WHAT WOMEN REALLY WANT
How American Women Are Quietly Erasing Political, Racial, Class, and Religious Lines to Change the Way We Live
By Celinda Lake and Kellyanne Conway with Catherine Whitney
Free Press. 317 pp. $26
Not so long ago, there were troglodytes who worried that granting women rights, offering them equal access to education and careers, and giving them financial and reproductive control would change America. Turns out they were right. And what the changes in laws couldn't accomplish, science and technology have achieved. The country is a different place.
The new American woman has more control over her life and is exerting it. She is staying single longer or even choosing not to marry. She is buying a house on her own. She is having children later -- sometimes raising them on her own, by default or design -- or choosing not to have them at all. She is restructuring her work life or leaving an established career to start her own business in order to have more time and flexibility.
In "What Women Really Want," pollsters Celinda Lake and Kellyanne Conway -- the former a Democrat, the latter a Republican -- use a sheaf of recent poll data to detect and define this subtle revolution. There is nothing really startling in what they report. After all, everyone knows the women described in this book; they are our neighbors, friends, sisters and daughters -- and us, for that matter. But they represent a trend -- one that the authors draw out from charts, examples and reams of statistics.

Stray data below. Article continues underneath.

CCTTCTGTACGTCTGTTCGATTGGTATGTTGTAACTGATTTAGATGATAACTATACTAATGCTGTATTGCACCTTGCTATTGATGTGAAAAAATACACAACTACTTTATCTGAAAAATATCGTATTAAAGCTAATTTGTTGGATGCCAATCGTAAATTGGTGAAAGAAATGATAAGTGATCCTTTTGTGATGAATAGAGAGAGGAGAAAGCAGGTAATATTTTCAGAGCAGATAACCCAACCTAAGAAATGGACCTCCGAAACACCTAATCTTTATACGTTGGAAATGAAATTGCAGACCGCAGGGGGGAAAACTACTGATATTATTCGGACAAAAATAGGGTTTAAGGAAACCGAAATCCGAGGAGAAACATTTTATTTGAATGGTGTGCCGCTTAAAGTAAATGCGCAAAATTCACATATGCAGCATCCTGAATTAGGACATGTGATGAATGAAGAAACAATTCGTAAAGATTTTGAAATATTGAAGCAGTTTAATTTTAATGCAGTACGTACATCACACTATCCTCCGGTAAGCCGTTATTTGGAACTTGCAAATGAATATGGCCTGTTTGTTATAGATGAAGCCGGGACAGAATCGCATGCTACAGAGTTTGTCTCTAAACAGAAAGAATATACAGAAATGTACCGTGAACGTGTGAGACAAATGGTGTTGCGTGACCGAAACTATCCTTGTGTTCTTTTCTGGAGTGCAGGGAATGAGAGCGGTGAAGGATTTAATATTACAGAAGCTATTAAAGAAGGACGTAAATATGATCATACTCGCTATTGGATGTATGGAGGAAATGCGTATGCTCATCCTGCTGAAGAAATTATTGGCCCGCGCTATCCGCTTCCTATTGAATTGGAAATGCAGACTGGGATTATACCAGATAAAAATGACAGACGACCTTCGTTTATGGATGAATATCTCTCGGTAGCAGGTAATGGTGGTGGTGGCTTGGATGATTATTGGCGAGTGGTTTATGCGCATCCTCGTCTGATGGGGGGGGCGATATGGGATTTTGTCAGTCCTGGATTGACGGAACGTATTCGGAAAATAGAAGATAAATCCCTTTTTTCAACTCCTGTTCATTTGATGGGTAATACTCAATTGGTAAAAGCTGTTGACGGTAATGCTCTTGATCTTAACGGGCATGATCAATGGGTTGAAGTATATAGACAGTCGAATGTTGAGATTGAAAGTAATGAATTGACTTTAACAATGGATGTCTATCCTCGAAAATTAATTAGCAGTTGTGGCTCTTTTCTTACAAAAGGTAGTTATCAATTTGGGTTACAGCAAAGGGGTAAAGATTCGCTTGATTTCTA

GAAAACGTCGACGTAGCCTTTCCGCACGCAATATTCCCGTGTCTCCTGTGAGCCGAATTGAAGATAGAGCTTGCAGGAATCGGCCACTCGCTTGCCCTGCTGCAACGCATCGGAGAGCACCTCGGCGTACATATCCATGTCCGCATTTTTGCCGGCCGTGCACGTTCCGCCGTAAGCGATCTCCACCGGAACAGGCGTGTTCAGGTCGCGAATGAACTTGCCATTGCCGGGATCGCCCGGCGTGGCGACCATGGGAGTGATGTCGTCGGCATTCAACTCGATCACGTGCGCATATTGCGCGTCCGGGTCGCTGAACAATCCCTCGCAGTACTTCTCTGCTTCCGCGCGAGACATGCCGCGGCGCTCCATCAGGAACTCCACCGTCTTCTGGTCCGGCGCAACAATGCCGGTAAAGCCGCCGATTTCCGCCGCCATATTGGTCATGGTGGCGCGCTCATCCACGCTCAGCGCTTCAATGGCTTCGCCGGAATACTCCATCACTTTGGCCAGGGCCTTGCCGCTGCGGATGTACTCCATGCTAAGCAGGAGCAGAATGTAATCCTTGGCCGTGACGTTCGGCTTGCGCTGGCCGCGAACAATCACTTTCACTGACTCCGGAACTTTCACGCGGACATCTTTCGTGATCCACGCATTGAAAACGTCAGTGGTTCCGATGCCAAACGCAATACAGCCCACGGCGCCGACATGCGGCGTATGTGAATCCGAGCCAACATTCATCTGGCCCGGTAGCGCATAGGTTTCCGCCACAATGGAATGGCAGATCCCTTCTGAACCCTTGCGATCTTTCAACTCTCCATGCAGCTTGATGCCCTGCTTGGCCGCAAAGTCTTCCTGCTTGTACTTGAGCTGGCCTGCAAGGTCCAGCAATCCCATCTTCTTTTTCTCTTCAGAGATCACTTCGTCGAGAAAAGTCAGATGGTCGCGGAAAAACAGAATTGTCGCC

America has become feminized, the authors write. Of those employees taking family leave in 2003 at Ernst & Young, for example, 46 percent were men. According to Lake and Conway, women are reshaping the culture to suit their needs. It isn't just a question of women challenging a male norm, they write: "Women have become the norm."
Surely that's an exaggeration, but not entirely. As this new woman has children later in life, the generation gap is disappearing; the 20-year-old mom and the 40-year-old mom are waiting side by side at the kindergarten door. At home, she is redefining her role. She has more of a handle on the purse strings; more and more women are managing their own investments. She is probably not a computer geek, but she is using the new technologies in ways that enhance both her freedom and the connections she considers vital -- shopping online, e-mailing and searching for information even as her cell phone helps her keep track of her family. She's even making money online. Of the sellers on eBay, more than 55 percent are women, and they account for $1.2 billion in sales annually.
Still, our notional American woman's priorities haven't changed as much as one might think. The well-being of her family is critically important, but the shape of those families has evolved. "Only one-fourth of Americans currently live in a 'traditional' family composed of a married couple and their children," report Lake and Conway.